Like fixed operations managers everywhere, Doug Shipp wanted to improve the gross profit from his service department's labor.
Shipp, service and parts director at Tafel Motor Co., a Mercedes-Benz dealership in Louisville, Ky., reviewed the rate his shop charged for customer-pay work: $130 an hour for each repair job, no matter how complex.
That single rate no longer made sense. So in January, Shipp started charging $140 an hour for nonmaintenance repairs, such as suspension work.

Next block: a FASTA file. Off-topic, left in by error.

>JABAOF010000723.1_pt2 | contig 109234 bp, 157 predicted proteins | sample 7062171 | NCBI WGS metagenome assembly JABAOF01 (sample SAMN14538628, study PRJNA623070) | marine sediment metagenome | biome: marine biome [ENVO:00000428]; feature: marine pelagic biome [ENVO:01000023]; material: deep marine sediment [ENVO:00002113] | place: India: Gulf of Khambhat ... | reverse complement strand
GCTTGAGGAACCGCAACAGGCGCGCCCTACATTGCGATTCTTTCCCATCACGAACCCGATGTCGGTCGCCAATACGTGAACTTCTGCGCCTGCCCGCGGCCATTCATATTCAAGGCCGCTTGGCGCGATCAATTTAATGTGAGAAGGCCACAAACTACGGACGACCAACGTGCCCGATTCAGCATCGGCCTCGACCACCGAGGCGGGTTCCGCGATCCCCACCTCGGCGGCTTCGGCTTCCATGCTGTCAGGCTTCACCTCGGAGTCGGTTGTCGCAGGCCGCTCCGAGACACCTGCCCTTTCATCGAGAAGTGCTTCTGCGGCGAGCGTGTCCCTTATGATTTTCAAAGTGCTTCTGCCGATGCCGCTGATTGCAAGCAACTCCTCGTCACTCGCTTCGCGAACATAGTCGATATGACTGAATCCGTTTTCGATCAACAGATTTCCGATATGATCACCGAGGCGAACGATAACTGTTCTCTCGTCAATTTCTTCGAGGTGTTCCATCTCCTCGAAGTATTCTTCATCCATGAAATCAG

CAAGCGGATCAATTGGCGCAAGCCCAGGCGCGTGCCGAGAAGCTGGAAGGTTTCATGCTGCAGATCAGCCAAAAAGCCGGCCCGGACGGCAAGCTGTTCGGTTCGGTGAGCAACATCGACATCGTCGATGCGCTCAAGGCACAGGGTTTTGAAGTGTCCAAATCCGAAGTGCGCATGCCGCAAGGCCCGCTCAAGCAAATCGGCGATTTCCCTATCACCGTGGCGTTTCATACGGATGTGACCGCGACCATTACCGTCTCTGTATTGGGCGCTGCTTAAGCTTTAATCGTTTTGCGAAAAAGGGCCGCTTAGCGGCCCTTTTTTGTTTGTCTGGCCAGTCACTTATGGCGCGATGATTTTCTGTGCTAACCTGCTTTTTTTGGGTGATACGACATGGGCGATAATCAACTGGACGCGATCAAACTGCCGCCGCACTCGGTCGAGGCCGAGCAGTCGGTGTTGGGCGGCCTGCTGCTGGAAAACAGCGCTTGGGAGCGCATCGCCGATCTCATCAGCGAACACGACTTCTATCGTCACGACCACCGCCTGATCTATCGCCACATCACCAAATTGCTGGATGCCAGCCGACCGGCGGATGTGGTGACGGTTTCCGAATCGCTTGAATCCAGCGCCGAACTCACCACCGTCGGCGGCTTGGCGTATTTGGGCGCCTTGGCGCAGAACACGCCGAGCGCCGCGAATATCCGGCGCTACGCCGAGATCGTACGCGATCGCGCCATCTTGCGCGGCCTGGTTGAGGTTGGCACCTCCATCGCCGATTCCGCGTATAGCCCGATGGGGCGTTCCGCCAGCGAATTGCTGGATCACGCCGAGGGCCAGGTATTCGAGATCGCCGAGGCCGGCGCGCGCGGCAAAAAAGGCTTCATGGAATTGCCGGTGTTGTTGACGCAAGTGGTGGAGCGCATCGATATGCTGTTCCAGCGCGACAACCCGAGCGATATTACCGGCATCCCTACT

A month later, he created a top rate of $150 an hour for highly skilled jobs, such as heavy engine work. He kept the $130 rate for routine maintenance.
The result? "The tiered rate has helped me absorb my discounts" on such items as customer oil changes, Shipp says, "and still maintain my high level of gross profits."